To achieve a more controlled pattern on fabric, it is better to print, using a linocut or stamp. Simple borders can be run around the edge of a fabric using this quick and easy method and it can be cleverly utilized for small items like cushion covers.
Obviously, the more professional you want your finish to be, the more likely you are to need proper tools; there are special lino-cutting tools, for example. But whether you use a potato, lino or a sponge, the areas that you cut out will not take up printing ink.
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A version of this method uses washing-up sponges the sort that are rectangular and have a stiff scouring base. Use a felt-tip pen to mark up a grid on the soft side of the sponge. Divide it into squares with 6mm (Kin) gutters between the squares. Cut along the lines and hollow out the channels.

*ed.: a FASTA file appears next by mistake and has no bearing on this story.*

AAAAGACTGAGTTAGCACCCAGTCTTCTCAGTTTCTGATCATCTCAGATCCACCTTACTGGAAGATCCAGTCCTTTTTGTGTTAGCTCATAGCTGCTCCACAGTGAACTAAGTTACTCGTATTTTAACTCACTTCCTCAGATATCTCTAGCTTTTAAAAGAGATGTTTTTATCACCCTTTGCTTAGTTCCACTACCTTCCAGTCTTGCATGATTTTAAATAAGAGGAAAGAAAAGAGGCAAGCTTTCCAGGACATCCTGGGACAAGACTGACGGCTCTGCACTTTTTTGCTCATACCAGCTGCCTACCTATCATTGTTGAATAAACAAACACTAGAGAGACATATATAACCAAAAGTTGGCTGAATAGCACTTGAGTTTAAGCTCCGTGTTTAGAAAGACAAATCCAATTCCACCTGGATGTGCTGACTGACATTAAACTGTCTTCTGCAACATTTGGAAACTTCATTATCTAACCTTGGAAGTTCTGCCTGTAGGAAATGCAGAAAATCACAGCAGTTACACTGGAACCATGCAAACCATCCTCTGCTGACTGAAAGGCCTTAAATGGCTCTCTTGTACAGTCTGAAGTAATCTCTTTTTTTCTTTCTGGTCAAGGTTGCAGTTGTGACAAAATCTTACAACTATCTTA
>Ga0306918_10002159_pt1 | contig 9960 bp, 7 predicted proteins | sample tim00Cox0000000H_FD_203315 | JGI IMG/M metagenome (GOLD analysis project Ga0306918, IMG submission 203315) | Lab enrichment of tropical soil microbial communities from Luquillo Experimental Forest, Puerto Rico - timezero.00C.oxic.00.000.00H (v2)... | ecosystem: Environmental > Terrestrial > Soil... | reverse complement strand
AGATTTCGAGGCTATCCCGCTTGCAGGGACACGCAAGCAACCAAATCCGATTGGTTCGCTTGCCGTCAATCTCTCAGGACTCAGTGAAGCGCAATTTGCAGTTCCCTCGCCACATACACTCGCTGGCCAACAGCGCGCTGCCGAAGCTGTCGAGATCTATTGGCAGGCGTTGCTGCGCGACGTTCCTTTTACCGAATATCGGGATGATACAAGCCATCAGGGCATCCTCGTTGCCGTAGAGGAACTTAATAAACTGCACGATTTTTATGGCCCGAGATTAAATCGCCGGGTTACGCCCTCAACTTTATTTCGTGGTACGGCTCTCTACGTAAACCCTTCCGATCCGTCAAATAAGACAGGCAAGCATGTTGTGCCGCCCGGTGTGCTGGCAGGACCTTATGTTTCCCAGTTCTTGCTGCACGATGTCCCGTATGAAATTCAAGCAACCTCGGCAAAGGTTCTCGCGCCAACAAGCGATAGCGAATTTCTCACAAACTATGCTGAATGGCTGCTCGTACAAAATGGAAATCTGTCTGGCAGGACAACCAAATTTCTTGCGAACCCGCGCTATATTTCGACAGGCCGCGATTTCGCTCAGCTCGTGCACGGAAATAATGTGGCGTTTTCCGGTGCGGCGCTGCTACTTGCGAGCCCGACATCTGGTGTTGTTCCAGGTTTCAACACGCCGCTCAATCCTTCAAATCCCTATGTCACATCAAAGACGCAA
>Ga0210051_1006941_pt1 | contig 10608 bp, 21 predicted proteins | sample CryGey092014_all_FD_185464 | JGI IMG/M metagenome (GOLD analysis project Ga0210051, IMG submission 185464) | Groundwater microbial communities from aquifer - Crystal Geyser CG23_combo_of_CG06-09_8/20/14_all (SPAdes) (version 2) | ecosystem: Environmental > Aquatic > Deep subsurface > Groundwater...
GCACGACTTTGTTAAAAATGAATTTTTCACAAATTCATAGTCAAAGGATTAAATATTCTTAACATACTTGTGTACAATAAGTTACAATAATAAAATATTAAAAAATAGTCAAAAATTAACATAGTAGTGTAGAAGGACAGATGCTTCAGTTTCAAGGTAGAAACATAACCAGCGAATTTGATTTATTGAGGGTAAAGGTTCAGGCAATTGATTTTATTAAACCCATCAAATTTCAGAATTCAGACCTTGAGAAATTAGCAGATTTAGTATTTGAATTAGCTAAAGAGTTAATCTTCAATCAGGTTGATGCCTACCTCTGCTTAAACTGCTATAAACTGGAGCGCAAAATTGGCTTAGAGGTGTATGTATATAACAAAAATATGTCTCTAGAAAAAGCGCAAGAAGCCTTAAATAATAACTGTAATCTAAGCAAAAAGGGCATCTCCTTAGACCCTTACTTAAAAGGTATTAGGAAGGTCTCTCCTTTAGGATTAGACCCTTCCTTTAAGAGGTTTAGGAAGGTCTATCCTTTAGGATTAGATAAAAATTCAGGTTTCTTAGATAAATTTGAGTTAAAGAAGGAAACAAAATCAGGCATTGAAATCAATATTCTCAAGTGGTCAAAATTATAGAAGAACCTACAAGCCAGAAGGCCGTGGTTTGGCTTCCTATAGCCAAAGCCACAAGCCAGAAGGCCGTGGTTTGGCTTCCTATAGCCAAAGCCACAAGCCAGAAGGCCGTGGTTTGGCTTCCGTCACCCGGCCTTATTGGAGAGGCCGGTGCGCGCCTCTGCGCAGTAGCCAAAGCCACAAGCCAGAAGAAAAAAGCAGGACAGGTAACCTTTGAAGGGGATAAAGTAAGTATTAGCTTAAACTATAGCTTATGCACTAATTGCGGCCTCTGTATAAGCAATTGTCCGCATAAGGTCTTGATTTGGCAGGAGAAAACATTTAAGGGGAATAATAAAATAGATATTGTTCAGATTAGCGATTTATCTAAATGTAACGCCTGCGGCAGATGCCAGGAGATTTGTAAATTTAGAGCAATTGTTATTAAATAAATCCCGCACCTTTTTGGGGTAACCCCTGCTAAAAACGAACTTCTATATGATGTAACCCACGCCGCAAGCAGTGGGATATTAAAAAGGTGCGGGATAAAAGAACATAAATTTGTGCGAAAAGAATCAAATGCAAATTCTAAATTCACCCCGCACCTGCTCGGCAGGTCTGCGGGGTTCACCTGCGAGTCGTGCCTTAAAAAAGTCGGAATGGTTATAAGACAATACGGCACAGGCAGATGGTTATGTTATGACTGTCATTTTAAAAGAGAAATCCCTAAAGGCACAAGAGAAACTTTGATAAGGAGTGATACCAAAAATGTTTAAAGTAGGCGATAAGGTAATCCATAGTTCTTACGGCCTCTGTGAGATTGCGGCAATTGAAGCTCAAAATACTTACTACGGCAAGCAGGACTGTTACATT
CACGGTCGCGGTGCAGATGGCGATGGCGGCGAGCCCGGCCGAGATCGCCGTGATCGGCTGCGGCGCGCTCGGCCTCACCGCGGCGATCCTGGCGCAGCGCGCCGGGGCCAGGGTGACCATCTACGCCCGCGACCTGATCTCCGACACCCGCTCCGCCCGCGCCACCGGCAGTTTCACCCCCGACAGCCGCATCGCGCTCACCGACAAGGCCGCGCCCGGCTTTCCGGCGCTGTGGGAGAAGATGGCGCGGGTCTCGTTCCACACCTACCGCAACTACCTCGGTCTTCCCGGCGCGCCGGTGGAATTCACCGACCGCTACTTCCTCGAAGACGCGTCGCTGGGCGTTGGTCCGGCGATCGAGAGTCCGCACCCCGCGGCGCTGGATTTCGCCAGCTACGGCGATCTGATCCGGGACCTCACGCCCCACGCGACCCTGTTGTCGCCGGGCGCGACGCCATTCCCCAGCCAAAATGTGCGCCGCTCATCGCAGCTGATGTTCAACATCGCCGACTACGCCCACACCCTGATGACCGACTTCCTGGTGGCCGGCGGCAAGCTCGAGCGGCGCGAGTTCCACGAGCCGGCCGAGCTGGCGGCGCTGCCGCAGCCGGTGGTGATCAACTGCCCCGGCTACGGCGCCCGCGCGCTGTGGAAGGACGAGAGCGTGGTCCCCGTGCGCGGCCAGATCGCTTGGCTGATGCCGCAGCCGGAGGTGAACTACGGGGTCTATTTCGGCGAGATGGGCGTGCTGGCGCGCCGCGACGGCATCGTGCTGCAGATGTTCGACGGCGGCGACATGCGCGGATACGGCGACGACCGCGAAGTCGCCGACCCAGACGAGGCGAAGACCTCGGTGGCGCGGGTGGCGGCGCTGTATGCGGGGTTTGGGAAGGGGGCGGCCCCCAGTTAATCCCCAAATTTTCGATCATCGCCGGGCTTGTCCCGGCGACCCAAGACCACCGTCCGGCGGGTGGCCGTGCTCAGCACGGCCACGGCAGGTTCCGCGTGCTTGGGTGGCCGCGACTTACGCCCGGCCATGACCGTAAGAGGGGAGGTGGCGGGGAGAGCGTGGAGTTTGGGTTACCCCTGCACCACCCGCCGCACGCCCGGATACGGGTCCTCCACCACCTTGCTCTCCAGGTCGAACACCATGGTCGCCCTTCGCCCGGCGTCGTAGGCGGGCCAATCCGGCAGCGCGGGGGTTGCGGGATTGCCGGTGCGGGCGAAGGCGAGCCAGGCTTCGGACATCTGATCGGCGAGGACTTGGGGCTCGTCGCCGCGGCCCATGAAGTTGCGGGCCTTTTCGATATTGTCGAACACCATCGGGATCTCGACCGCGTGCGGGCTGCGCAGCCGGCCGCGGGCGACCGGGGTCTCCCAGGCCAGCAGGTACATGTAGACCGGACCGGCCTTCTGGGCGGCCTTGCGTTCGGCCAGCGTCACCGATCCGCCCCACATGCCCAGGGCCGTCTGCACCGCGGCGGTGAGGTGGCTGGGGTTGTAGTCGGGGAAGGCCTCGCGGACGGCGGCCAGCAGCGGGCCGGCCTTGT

Squeeze acrylic paint onto a plate and thin it with water to the consistency of single cream. Alternatively, use fabric paints. Press the cut face of the sponge into the paint. Do not make it so thin and wet that it drips.
Ensure that your fabric is stretched out flat, either using weights or, preferably, pinning it to a board. Then, carefully and lightly, press the sponge onto the surface of the fabric and you will achieve a kind of mosaic pattern. You may want to test the technique first on a piece of paper to ensure that you have the paint at the correct consistency and so that you can decide how much paint you actually need on the sponge be careful not to smudge prints you have already made as you print more.
You can make a chequerboard pattern using two sponge ‘tiles’ and two colours. Print one colour first, filling in the missing squares with the other only when it is dry.